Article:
Storybook - Days 3 & 4

Some behind-the-scenes stills from our 1930's fantasy scene, shot on day three (Thursday).

The first is our sound mixer, my buddy Bret, aka "Sweet Cheeks". The guy pointing is our assistant director, sitting in for our lighting set up. We cut out a window shape out of foam core, stuck it in front of the light with a c-stand, and played around with it until the shadow was distinct across the wall. We then lit the actor's face separately for his seated position at the desk, and he walked into the window light when he stood up and back, getting a nice slash of shadow across his lower face.

We were shooting on the Eastman Double X Negative 7222 around a f4/f5.6 split.... The wall highlights were a low four (almost a high 2.8 at some points), and the highlights on the actor's face came up to a high f4, and his white shirt a low f5.6 (if I remember correctly.)

It was our toughest day yet, starting around 4PM and going until 3AM. By the end I was frazzled and had a consistent and involuntary scowl on my face. I did not get to plan out the 1930's shoot as much as I wanted with our directors, and felt a tremendous amount of pressure to get it looking amazing without being very prepared. The first hour or so, we didn't even have either director on set, and it was the first time I actually got to see the space we were working in. It was also our most complicated lighting set up. Acting under pressure was a good challenge for me, but it ate up a ton of my energy early on, leaving me only with adrenaline to run from when we started getting past midnight. To make matters worse, almost the entire scene was shot while on the porta-jib, which is the worst piece of equipment ever invented. Avoid it if you can. Four shots had both jib-arm movement and dolly movement, while walking backward next to the dolly and craning my neck up at an LCD monitor. We also caught an eyeline error and had to change blocking a few times, making the camera movements and lighting very tricky.

So by 2AM, I was unbelievably cranky and exhausted. My entire brain was trying its damnedest to shut down on me, and there were still a lot of questions coming from different departments. I had a weak moment where I snapped at my director Chuck involuntarily, and he was solid enough to just let me get it out of my system and brush it off. If our AD and my AC's weren't so incredibly awesome, I might've started biting off heads.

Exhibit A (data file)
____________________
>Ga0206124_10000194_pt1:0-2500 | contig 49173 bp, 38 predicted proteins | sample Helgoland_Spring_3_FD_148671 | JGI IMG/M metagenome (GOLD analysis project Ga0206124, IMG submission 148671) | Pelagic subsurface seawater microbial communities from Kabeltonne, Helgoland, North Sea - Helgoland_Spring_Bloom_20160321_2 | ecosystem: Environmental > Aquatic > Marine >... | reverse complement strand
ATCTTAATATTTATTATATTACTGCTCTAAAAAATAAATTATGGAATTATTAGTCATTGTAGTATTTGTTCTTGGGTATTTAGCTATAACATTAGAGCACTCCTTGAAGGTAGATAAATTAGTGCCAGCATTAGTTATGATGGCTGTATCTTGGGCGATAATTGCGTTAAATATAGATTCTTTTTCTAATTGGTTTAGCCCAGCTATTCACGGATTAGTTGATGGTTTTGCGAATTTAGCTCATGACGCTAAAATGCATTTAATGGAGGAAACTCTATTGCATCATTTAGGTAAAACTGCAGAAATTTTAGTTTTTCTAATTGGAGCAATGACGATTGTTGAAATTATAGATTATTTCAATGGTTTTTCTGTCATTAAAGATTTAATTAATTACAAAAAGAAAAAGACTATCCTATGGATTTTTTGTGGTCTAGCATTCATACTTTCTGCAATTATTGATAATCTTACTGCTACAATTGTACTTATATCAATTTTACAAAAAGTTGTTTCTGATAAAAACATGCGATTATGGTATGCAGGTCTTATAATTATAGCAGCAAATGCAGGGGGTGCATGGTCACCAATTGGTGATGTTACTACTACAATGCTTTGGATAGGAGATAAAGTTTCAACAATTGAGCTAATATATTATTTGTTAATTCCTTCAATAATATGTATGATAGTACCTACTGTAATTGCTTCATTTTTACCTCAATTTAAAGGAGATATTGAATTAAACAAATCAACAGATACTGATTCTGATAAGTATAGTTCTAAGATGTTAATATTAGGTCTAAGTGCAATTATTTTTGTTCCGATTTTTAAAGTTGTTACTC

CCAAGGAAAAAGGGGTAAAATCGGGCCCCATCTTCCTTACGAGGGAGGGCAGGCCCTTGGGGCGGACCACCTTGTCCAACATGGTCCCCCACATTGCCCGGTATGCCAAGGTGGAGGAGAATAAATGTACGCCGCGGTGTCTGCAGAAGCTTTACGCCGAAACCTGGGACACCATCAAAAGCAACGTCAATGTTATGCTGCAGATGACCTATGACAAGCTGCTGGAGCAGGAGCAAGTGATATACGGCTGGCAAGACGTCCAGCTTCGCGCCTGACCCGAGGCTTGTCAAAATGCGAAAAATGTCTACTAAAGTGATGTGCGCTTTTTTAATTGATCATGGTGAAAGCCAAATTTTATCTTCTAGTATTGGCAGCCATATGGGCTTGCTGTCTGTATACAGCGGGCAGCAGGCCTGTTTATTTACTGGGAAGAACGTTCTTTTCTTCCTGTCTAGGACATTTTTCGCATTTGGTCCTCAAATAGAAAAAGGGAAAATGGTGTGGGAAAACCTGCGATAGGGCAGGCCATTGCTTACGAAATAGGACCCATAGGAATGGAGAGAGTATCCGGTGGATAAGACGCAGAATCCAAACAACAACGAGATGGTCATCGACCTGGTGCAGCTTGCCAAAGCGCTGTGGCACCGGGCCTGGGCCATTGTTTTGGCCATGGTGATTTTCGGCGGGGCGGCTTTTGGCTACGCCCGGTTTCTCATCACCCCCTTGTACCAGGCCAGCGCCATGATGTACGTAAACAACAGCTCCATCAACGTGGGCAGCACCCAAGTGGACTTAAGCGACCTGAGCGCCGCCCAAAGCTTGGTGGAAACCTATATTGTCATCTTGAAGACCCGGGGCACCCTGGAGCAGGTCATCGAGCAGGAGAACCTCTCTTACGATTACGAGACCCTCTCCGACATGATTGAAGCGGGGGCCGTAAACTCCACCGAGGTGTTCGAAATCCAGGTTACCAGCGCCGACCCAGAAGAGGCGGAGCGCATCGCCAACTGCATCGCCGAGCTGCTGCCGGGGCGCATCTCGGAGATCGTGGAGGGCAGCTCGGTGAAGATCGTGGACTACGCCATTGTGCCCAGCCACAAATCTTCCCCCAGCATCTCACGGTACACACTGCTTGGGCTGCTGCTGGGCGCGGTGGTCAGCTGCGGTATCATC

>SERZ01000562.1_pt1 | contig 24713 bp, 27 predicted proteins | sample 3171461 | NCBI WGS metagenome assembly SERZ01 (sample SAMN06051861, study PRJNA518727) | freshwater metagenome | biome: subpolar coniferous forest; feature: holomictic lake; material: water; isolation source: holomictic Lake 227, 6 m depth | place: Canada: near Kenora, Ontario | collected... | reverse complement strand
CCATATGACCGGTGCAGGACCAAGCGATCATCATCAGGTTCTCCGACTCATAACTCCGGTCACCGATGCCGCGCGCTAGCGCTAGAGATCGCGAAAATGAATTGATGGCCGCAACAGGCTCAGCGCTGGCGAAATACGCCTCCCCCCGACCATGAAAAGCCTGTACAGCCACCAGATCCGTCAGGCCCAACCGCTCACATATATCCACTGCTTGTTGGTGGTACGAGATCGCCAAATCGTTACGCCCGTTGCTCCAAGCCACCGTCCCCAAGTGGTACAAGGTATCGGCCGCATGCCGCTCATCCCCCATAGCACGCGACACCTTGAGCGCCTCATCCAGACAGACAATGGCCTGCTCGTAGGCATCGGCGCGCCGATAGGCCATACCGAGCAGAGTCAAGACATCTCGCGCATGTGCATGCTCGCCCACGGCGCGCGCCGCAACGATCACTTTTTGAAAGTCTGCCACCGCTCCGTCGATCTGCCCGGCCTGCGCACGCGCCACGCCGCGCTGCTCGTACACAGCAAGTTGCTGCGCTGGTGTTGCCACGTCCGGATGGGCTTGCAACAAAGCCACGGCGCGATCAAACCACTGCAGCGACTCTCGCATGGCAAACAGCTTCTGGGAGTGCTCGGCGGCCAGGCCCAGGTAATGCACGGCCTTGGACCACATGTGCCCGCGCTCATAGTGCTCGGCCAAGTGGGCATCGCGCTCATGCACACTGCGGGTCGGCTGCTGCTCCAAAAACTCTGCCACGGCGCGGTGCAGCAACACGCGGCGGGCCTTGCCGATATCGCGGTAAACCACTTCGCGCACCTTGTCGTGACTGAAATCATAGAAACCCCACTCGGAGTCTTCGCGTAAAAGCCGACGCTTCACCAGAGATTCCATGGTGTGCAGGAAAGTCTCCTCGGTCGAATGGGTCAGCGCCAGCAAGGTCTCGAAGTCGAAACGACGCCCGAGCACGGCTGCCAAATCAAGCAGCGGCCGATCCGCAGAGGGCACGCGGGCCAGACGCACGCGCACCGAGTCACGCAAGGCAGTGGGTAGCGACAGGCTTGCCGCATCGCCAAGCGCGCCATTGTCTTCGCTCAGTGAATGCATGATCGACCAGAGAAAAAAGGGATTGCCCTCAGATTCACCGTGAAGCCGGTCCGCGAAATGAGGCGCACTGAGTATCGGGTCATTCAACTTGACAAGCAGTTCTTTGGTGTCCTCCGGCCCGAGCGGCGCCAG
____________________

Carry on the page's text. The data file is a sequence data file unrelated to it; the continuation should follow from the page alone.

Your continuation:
On top of the pressure to perform without much prep time, I was sort of psyching myself out— whenever I get stressed enough to outwardly act stressed, I get mad that I am not handling the situation as coolly as I'd like. Then I just make myself more stressed. It's cyclical. I've learned that at those times, it's okay to breathe and ask the directors for a few moments to reorganize and prioritize your brain.

I felt very much on my own during the shoot, completely out of sync with my directors. If I'm prepared to, I can act confidently on my own, but I felt like I was thrown out into open water, and had to swim as best I could in what I thought was the right direction. Hopefully all the stress paid off... We get dailies around Thursday.

But Friday, day four, was the exact opposite of Thursday. We only had 5 hours to shoot because of restrictions on our location, and despite having to do more takes than expected for each shot, we got an entire scene covered. Lighting went up unbelievably fast, my AC's had the Panavision built, loaded and threaded in what felt like minutes, and communication was near-telepathic. I felt prepared, in-sync with my directors and gaffer, and we were totally done with the porta-jib.

I'm too tired to go into detail, but we're shooting the same location tomorrow, and I'll talk about the lighting set up then, and hopefully will have some pictures to share.

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